In this study, we investigated the prevalence of Leptospira interrogans, SEOV and rat HEV in urban rats captured in urban areas in Hai Phong and Hanoi City, which are the second and third most populous cities in Vietnam, respectively. Antibody against Yersinia pestis was also examined as it is an important rodent-borne pathogen.

METHODS

Animals

Two hundred and 220 tomahawk live-traps were set in the evening and checked in the morning after a trapping night in residential districts of urban areas in Hanoi City (+105·84° E, 20·97° N) and inside a warehouse facing the residential district of an urban area in Hai Phong Port (+106·69° E, 20·87° N), in Northern Vietnam in January 2011. A total of 100 small mammals (94 R. norvegicus, 6 R. tanezumi) were captured in Hanoi City and in Hai Phong Port. Weight, sex and species identification were recorded for each animal. Species were identified by external morphology and DNA sequencing of the mitochondrial cytochrome b gene as described previously [5, 12]. Sequence data for cytochrome b obtained in this study were deposited in DDBJ/EMBL/GenBank (accession numbers: AB674753–AB674758, AB746356–AB746367). To investigate the relationship between maturation stage and seroprevalence, R. norvegicus were tentatively categorized by weight as juveniles (<100 g), sub-adults (100–200 g) and adults (>200 g) [13]. A blood sample was collected from each rodent via cardiac puncture under ether anaesthesia. Serum specimens were stored at −80 °C until serological examination. Lung specimens were collected and stored at −80 °C for polymerase chain reaction (PCR) examination of the hantavirus genome.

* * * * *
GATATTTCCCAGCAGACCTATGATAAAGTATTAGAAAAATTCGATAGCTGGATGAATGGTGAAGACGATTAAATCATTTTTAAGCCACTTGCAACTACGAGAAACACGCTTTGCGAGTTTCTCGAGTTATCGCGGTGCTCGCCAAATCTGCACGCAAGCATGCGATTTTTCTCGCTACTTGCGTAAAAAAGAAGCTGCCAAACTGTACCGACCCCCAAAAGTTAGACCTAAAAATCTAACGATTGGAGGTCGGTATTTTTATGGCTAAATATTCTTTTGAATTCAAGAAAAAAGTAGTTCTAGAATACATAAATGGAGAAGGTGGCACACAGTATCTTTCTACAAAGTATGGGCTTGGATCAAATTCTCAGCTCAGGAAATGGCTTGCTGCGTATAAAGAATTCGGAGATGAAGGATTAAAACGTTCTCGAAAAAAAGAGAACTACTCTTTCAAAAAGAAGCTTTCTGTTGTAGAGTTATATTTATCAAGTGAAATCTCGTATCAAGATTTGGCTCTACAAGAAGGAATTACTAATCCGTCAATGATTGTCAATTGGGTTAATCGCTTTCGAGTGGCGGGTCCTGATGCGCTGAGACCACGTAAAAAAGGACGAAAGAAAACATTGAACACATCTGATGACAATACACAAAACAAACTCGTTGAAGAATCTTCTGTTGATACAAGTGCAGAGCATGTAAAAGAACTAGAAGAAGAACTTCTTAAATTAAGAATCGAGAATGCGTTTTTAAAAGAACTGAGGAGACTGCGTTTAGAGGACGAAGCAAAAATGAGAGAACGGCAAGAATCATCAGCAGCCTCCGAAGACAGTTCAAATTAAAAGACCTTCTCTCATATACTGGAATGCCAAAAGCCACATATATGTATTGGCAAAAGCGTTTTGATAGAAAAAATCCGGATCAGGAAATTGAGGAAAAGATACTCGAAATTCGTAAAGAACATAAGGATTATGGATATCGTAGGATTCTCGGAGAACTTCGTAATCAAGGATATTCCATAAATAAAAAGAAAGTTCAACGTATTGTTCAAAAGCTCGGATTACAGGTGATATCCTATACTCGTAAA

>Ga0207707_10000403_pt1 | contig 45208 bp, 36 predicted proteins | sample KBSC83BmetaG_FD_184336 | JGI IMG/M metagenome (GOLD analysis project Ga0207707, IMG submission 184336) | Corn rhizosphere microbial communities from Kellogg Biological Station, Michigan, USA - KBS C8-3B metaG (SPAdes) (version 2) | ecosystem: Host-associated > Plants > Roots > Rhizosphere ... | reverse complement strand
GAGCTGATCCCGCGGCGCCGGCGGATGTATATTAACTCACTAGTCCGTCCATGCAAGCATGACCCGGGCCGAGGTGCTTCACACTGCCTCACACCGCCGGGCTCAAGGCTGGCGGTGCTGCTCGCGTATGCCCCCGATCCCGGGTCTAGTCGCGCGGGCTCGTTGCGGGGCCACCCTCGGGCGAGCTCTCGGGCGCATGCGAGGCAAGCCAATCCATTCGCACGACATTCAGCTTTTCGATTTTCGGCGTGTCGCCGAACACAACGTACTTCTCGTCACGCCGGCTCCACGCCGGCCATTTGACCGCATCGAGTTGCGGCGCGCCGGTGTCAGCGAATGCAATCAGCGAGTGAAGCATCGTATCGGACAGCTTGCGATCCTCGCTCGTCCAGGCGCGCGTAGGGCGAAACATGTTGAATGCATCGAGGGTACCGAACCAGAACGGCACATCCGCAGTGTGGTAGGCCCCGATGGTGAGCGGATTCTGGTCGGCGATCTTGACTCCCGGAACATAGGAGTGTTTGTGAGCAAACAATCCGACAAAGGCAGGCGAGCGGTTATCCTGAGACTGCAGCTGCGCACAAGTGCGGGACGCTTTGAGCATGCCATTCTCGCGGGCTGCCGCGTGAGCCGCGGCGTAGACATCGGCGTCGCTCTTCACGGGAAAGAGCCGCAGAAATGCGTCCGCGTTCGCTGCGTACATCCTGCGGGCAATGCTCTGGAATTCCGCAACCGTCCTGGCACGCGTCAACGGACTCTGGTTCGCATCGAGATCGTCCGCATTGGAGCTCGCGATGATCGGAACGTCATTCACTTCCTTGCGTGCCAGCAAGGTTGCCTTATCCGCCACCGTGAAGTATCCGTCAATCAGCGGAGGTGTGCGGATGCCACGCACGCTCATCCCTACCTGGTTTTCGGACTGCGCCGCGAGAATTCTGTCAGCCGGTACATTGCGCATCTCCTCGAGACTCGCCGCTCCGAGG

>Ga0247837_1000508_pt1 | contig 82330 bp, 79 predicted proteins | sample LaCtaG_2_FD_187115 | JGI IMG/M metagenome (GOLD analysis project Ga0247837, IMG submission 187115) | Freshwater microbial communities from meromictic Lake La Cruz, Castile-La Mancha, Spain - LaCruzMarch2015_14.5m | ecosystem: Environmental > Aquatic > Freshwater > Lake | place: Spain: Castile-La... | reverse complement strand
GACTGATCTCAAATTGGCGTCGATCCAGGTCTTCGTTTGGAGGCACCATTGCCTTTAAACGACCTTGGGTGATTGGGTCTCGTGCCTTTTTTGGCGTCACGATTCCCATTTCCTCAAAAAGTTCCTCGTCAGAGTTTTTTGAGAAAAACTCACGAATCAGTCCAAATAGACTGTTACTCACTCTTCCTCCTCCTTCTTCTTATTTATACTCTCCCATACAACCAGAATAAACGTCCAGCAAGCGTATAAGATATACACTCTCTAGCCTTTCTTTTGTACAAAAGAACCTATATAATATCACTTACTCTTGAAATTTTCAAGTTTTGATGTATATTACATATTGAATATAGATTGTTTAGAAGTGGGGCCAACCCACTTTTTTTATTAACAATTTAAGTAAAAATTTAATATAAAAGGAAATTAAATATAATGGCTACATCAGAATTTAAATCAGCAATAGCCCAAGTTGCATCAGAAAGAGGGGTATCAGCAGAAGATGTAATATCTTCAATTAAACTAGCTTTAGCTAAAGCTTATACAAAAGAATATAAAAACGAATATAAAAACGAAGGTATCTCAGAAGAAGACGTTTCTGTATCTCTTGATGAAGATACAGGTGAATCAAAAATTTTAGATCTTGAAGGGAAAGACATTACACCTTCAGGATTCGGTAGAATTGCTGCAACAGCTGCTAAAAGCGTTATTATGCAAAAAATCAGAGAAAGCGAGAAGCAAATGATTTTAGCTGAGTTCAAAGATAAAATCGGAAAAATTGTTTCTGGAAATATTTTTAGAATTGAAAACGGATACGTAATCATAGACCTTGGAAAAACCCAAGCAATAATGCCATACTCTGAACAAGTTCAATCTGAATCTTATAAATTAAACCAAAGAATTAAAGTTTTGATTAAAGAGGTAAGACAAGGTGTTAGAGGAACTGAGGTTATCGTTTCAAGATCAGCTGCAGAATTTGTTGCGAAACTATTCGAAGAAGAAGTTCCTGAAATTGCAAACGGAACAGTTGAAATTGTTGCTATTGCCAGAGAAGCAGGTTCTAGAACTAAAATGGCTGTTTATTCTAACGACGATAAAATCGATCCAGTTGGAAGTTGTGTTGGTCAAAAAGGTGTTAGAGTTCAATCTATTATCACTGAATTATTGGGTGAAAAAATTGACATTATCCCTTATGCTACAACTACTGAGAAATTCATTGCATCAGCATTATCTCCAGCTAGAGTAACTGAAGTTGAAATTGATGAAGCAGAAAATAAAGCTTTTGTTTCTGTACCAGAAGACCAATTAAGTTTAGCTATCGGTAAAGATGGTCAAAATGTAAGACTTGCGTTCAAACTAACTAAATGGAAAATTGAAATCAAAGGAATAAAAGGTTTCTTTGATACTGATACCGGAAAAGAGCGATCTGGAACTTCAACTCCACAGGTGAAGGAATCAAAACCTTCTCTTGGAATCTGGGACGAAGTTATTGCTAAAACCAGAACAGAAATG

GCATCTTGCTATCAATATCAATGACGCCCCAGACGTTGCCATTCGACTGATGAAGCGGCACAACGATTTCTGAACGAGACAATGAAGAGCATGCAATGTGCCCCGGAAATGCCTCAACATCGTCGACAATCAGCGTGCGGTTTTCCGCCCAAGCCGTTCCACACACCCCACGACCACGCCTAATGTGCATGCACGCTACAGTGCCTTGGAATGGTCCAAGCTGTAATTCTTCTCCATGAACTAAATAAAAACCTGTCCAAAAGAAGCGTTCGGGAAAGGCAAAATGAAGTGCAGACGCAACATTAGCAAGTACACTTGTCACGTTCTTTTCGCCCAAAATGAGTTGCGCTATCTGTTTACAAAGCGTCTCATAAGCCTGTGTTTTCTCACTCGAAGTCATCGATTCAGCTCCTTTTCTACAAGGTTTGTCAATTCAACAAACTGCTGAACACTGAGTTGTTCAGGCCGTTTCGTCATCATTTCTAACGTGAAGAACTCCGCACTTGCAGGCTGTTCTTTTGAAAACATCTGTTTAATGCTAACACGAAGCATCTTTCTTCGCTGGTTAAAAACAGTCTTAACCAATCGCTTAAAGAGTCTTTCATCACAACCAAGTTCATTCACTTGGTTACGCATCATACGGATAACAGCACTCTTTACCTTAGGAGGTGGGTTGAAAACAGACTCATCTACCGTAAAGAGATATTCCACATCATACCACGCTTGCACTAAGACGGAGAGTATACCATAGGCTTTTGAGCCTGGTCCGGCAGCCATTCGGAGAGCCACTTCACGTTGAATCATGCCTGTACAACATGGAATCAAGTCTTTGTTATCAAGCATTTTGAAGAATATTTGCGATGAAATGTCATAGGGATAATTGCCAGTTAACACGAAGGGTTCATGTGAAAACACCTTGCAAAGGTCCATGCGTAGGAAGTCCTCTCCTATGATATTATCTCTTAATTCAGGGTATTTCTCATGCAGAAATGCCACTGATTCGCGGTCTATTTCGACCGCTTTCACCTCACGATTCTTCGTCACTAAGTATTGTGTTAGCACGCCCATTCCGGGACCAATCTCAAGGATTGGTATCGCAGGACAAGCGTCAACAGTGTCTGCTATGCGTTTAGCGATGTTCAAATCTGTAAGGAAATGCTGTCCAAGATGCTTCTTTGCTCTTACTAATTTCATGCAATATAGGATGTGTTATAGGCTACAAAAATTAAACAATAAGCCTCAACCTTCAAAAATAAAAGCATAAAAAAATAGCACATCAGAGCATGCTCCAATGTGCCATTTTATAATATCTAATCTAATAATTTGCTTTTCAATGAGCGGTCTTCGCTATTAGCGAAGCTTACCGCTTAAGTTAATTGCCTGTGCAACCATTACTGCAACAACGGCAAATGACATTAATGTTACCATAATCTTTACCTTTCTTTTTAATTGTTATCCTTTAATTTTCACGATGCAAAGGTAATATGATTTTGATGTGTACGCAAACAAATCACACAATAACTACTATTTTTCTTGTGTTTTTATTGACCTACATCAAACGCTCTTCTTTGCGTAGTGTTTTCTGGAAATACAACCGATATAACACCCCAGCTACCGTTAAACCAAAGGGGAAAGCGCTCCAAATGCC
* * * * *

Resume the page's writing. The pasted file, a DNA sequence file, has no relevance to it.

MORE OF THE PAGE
Antibody detection